Four friends (Mckell Crandall, Dustin Cammack, Cliff Chandler, Anthony Dunster) and I decided that we were going to head down to Zion and run Das Boot through the Subway. We were pumped to be getting into a new season of canyoneering. We did Keyhole, on Monday, the day before we were planning on the Subway and ran into some other canyoneers. They had recently done the Subway and told us that there was a lot of water and hydraulics that could potentially pull you back into dangerous water if you weren't a strong swimmer. We thought that sounded pretty cool so we were excited to do the Subway the next day. However, when we went to get our permits we were told that a couple of hikers, Evgenia (Jenny) Buzulukova and Jon Wilson, were missing and that they may have tried to do Das Boot or Russell Gulch. We reevaluated and decided we would definitely take a good look at Das Boot before we committed to that route.
The next day we left early, excited and ready for some adventure. We got a little more than we had bargained for. When we arrived at the Wildcat Trailhead it was crawling with rangers. They told us that some rangers had been down to Das Boot looking for the couple that had gone missing and that the water looked very dangerous. These rangers looked fairly on top of things so we believed them and told them we would just do the regular Subway route. They also told us that another canyoneer, David Balkcom, who had headed out the day before at 3 pm, had not yet returned either. We told them we would keep an eye out for any of these people and headed down.
When we arrived at the entrance to the Subway there was a lot of water coming down from Russell Gulch. This section of the subway was usually dry with a few pools but now it was flowing with water from edge to edge. It was a river. We got into our 7mm wet suits, climbed into our neoprene booties and strapped on our helmets and harnesses. We were ready for some interesting stuff. As we were about to head down canyon a couple came down the trail that were going to do it too. We had them to take a picture of us together and then we started down canyon. As we began I looked back at the couple and wondered if they could possibly have enough gear to safely get down the route; they only had one backpack that the guy was wearing and it didn't seem full enough to have enough protection from the very cold water. "But this is just the subway we're doing" I thought, "they'll probably get a little cold and realize next time they should bring a little better gear. Some natural consequences might get people to prepare a little better. It's just the Subway, they'll be fine."
We started down the canyon, which was a very different beast from what I'd seen the previous times I'd done the subway. The water was flowing very rapidly and anywhere the walls came together tightly it created hydraulic effects that would pull you back into the whitewater falls. We used various methods to get past these including handlines after the strongest person was across. We had been going about 1.5-2 hours when we heard a whistle as we approached a particularly narrow section. As I moved closer to the point where it narrowed up and the water became very strong I could see around the corner a man stuck in a nook on the side of the canyon. He yelled to us, "don't come down here, I've been here since yesterday". I started thinking hard then.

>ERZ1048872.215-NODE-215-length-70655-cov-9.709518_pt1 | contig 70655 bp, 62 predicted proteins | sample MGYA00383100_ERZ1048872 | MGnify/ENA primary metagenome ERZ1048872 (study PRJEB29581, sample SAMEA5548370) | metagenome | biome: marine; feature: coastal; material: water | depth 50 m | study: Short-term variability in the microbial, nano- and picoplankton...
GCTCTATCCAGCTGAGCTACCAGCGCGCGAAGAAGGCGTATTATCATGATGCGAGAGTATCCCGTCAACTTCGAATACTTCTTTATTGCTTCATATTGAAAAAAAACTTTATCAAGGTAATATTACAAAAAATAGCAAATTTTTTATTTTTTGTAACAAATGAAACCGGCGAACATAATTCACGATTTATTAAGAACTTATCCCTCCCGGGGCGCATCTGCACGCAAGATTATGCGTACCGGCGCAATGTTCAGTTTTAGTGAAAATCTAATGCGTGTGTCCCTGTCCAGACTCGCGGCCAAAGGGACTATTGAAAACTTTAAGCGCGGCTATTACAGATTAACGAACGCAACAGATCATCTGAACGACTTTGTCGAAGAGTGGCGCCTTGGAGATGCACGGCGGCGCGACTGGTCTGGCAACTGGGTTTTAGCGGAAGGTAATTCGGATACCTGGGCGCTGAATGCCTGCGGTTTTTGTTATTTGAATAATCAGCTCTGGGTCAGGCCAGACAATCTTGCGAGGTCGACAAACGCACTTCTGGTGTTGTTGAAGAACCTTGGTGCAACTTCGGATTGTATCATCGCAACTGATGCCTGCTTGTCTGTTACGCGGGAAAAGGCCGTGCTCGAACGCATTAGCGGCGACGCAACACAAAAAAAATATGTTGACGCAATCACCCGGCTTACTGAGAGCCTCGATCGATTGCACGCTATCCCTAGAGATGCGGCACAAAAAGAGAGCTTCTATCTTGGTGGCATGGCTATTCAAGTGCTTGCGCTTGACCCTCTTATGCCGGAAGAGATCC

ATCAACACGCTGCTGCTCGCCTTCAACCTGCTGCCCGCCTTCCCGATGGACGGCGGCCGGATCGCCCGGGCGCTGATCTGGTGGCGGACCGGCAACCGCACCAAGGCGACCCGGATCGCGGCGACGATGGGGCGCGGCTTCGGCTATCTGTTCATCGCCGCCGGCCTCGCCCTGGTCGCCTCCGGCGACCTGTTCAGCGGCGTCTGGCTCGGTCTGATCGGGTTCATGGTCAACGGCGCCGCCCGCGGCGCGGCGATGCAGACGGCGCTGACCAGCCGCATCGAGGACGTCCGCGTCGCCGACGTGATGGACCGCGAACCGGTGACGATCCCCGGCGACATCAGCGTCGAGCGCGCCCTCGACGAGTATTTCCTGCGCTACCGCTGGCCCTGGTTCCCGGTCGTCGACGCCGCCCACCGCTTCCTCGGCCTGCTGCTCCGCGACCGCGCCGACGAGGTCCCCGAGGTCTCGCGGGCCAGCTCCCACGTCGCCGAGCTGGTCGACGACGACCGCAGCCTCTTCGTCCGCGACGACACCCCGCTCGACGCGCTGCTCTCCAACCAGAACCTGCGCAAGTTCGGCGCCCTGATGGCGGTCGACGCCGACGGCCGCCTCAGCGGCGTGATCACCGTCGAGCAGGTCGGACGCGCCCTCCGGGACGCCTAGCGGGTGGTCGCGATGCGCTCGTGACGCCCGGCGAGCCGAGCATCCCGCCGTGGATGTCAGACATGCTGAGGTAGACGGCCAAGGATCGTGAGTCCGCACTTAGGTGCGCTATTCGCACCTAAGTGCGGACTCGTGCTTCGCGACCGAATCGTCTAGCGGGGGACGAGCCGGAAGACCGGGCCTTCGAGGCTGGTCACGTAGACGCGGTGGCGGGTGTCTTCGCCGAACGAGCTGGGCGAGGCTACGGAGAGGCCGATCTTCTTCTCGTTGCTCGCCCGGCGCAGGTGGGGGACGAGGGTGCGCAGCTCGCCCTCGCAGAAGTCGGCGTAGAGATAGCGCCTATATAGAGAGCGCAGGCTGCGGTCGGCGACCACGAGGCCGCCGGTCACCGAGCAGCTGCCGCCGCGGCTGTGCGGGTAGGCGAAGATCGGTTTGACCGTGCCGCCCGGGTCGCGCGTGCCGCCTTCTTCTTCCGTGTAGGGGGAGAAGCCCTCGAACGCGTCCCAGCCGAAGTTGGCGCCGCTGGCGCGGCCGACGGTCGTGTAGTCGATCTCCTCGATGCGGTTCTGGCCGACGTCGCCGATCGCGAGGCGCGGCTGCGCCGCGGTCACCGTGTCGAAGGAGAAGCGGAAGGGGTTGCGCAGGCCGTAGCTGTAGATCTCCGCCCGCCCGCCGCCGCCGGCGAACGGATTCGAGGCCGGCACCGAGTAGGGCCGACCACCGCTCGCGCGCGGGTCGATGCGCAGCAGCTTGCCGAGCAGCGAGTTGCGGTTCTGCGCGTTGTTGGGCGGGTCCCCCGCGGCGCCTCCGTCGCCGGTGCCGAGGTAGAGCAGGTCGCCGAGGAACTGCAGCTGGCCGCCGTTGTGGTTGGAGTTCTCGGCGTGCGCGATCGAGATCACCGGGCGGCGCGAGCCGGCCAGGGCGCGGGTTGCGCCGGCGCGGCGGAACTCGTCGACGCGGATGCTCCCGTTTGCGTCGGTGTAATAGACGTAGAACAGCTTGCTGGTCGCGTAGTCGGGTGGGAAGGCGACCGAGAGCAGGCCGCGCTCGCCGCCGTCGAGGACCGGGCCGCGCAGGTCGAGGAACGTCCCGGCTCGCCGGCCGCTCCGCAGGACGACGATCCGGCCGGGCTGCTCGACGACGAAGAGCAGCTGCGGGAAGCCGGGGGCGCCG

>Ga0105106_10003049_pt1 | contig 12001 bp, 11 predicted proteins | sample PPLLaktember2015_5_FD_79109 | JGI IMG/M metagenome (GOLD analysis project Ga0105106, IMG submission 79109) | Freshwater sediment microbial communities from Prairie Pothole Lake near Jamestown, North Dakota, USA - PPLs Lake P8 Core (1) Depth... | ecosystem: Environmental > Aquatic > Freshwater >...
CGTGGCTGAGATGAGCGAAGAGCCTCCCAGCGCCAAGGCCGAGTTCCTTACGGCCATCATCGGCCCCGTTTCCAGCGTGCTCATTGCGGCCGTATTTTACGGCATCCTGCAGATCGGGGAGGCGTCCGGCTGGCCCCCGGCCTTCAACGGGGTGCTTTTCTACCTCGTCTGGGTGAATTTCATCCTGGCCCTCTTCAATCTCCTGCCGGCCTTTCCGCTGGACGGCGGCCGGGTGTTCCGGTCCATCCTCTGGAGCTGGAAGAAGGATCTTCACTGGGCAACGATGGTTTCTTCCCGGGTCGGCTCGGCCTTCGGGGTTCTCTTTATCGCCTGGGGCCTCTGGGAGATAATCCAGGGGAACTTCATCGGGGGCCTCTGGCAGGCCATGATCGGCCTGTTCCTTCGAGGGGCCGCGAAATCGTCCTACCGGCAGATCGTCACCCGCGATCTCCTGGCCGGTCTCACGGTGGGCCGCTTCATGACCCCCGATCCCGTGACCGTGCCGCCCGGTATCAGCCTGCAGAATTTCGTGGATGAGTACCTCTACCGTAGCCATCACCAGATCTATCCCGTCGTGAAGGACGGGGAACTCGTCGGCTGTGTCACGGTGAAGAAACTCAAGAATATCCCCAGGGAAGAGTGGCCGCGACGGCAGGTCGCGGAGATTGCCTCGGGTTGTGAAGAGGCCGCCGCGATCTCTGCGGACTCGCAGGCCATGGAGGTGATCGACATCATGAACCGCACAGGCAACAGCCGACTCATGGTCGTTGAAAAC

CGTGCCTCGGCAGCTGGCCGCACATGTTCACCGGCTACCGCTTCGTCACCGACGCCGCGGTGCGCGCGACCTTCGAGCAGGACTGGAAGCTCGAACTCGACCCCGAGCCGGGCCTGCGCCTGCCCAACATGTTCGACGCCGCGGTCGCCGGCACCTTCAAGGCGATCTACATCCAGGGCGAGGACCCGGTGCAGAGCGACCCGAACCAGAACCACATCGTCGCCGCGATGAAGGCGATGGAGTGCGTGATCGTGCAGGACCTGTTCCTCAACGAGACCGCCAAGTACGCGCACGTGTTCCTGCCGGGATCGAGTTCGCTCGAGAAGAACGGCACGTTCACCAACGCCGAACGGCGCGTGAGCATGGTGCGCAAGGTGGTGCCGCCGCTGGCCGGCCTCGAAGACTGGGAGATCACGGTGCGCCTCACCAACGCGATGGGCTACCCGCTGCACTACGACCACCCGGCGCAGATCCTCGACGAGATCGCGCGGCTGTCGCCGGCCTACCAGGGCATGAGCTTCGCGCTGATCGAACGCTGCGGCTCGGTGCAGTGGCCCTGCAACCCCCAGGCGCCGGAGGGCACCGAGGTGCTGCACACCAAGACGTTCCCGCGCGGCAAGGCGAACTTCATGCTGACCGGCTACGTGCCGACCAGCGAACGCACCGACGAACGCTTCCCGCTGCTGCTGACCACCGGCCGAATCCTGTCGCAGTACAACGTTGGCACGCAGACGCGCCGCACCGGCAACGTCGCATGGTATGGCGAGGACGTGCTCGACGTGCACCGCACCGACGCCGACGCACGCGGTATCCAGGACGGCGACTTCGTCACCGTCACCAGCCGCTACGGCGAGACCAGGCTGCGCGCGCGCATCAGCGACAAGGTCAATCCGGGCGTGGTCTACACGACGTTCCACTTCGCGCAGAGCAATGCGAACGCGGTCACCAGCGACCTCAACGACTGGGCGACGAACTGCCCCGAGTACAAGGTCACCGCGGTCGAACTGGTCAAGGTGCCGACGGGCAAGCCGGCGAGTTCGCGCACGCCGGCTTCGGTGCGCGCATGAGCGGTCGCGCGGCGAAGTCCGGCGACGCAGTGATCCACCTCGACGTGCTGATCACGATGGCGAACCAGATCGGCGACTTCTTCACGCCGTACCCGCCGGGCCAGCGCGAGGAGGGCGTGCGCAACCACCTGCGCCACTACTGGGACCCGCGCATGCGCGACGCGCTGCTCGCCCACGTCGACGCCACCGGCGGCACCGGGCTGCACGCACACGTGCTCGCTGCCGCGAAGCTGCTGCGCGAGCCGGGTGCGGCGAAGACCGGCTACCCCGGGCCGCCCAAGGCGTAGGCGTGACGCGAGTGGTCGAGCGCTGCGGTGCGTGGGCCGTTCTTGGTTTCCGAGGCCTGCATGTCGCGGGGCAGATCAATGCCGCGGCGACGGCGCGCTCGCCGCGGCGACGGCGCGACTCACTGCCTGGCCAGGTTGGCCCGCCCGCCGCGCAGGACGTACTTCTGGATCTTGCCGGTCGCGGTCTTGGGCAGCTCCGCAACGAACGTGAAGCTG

Hypothermic guy down canyon who could be next to useless or even dangerous to himself or us, gotta get him out of there, got to keep my team safe, have to assume that if he is stuck there then the water could be really bad here and I don't want us getting stuck too. Luckily there was a ledge system above us that was more than large enough to walk on. One guy from my team, Dustin, was able to get up on the ledge and anchor himself down. I had him toss me a rope from above and I was able to stem/chimney/swing over to where David was stuck. He was in bad shape but wasn't spouting nonsense. Mild Hypothermia I decided. He repeated himself and worried about his sling and rope that didn't matter at all but he did what I told him to and seemed to understand he wasn't quite on top of things. I had my other friend Anthony come across too and we made sure he ate some food and drank some water, which he hadn't done in awhile. Meanwhile Cliff and Mckell had been able to get on the ledge up by Dustin. I hooked back on rope and climbed/was pulled up out of the section of canyon onto the ledge system above. We then pulled out David followed by Anthony. After doing a more thorough assessment of David I decided that he was in good enough shape to move down canyon with us. As we moved he became more and more aware and competent as his hypothermic symptoms disappeared. We went down the ledge a little way and found an easy descent back into the main section of the canyon, thus avoiding the spot where David had become stuck.
I realized things
were a little more serious now and went into - get down canyon mode - as
opposed to just having a fun time. But David was doing well, we would be
okay I thought. Around a few more bends we came across our next surprise.
There in the curve of the canyon was a bunch of clothes, some food, and a
pair of nice shoes just sitting there. I thought, "Oh crap. I've read about
this stuff before. Somebody got stuck here, went crazy hypothermic and is